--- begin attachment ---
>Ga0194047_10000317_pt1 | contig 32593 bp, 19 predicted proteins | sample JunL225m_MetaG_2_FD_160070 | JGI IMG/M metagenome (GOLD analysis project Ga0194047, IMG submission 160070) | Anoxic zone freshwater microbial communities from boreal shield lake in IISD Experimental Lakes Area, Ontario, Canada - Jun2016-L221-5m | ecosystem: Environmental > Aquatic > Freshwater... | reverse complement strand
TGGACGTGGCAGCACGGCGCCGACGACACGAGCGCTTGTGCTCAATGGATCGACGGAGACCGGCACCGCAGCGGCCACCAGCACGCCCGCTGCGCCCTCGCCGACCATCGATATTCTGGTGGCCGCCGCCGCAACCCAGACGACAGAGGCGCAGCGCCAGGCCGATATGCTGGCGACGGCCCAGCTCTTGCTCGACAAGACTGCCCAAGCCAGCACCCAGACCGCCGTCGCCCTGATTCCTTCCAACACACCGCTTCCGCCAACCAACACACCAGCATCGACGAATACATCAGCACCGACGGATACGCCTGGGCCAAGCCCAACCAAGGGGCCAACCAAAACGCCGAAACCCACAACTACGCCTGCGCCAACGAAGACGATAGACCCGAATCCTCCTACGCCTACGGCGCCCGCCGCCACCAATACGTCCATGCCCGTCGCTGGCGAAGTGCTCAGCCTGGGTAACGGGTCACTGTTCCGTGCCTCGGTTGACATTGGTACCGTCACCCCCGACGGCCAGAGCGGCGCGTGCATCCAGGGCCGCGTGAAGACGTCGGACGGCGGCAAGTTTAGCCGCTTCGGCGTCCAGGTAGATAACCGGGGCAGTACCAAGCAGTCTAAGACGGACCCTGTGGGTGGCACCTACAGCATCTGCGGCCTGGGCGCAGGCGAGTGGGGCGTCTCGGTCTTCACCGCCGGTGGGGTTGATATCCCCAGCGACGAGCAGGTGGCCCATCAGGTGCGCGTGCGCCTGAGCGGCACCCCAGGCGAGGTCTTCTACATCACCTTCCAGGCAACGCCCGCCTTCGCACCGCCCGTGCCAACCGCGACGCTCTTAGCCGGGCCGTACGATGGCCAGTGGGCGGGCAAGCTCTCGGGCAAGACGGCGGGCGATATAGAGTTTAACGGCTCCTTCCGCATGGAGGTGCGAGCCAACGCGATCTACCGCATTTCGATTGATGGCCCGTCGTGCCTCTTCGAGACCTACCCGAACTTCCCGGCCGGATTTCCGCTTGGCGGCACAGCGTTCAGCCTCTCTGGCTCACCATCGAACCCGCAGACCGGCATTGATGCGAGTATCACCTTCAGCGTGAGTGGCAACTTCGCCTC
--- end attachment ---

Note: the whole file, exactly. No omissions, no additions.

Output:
>Ga0194047_10000317_pt1 | contig 32593 bp, 19 predicted proteins | sample JunL225m_MetaG_2_FD_160070 | JGI IMG/M metagenome (GOLD analysis project Ga0194047, IMG submission 160070) | Anoxic zone freshwater microbial communities from boreal shield lake in IISD Experimental Lakes Area, Ontario, Canada - Jun2016-L221-5m | ecosystem: Environmental > Aquatic > Freshwater... | reverse complement strand
TGGACGTGGCAGCACGGCGCCGACGACACGAGCGCTTGTGCTCAATGGATCGACGGAGACCGGCACCGCAGCGGCCACCAGCACGCCCGCTGCGCCCTCGCCGACCATCGATATTCTGGTGGCCGCCGCCGCAACCCAGACGACAGAGGCGCAGCGCCAGGCCGATATGCTGGCGACGGCCCAGCTCTTGCTCGACAAGACTGCCCAAGCCAGCACCCAGACCGCCGTCGCCCTGATTCCTTCCAACACACCGCTTCCGCCAACCAACACACCAGCATCGACGAATACATCAGCACCGACGGATACGCCTGGGCCAAGCCCAACCAAGGGGCCAACCAAAACGCCGAAACCCACAACTACGCCTGCGCCAACGAAGACGATAGACCCGAATCCTCCTACGCCTACGGCGCCCGCCGCCACCAATACGTCCATGCCCGTCGCTGGCGAAGTGCTCAGCCTGGGTAACGGGTCACTGTTCCGTGCCTCGGTTGACATTGGTACCGTCACCCCCGACGGCCAGAGCGGCGCGTGCATCCAGGGCCGCGTGAAGACGTCGGACGGCGGCAAGTTTAGCCGCTTCGGCGTCCAGGTAGATAACCGGGGCAGTACCAAGCAGTCTAAGACGGACCCTGTGGGTGGCACCTACAGCATCTGCGGCCTGGGCGCAGGCGAGTGGGGCGTCTCGGTCTTCACCGCCGGTGGGGTTGATATCCCCAGCGACGAGCAGGTGGCCCATCAGGTGCGCGTGCGCCTGAGCGGCACCCCAGGCGAGGTCTTCTACATCACCTTCCAGGCAACGCCCGCCTTCGCACCGCCCGTGCCAACCGCGACGCTCTTAGCCGGGCCGTACGATGGCCAGTGGGCGGGCAAGCTCTCGGGCAAGACGGCGGGCGATATAGAGTTTAACGGCTCCTTCCGCATGGAGGTGCGAGCCAACGCGATCTACCGCATTTCGATTGATGGCCCGTCGTGCCTCTTCGAGACCTACCCGAACTTCCCGGCCGGATTTCCGCTTGGCGGCACAGCGTTCAGCCTCTCTGGCTCACCATCGAACCCGCAGACCGGCATTGATGCGAGTATCACCTTCAGCGTGAGTGGCAACTTCGCCTC